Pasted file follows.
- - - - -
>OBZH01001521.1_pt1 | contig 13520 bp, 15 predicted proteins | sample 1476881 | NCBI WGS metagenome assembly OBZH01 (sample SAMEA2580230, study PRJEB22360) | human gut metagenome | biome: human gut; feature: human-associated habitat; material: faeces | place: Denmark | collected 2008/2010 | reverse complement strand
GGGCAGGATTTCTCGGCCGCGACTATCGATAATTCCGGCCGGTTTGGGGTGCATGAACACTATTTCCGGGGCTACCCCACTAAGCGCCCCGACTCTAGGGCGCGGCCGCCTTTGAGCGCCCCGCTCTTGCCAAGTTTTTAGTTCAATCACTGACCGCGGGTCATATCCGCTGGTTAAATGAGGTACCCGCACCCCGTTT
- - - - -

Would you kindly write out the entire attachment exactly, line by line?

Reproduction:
>OBZH01001521.1_pt1 | contig 13520 bp, 15 predicted proteins | sample 1476881 | NCBI WGS metagenome assembly OBZH01 (sample SAMEA2580230, study PRJEB22360) | human gut metagenome | biome: human gut; feature: human-associated habitat; material: faeces | place: Denmark | collected 2008/2010 | reverse complement strand
GGGCAGGATTTCTCGGCCGCGACTATCGATAATTCCGGCCGGTTTGGGGTGCATGAACACTATTTCCGGGGCTACCCCACTAAGCGCCCCGACTCTAGGGCGCGGCCGCCTTTGAGCGCCCCGCTCTTGCCAAGTTTTTAGTTCAATCACTGACCGCGGGTCATATCCGCTGGTTAAATGAGGTACCCGCACCCCGTTT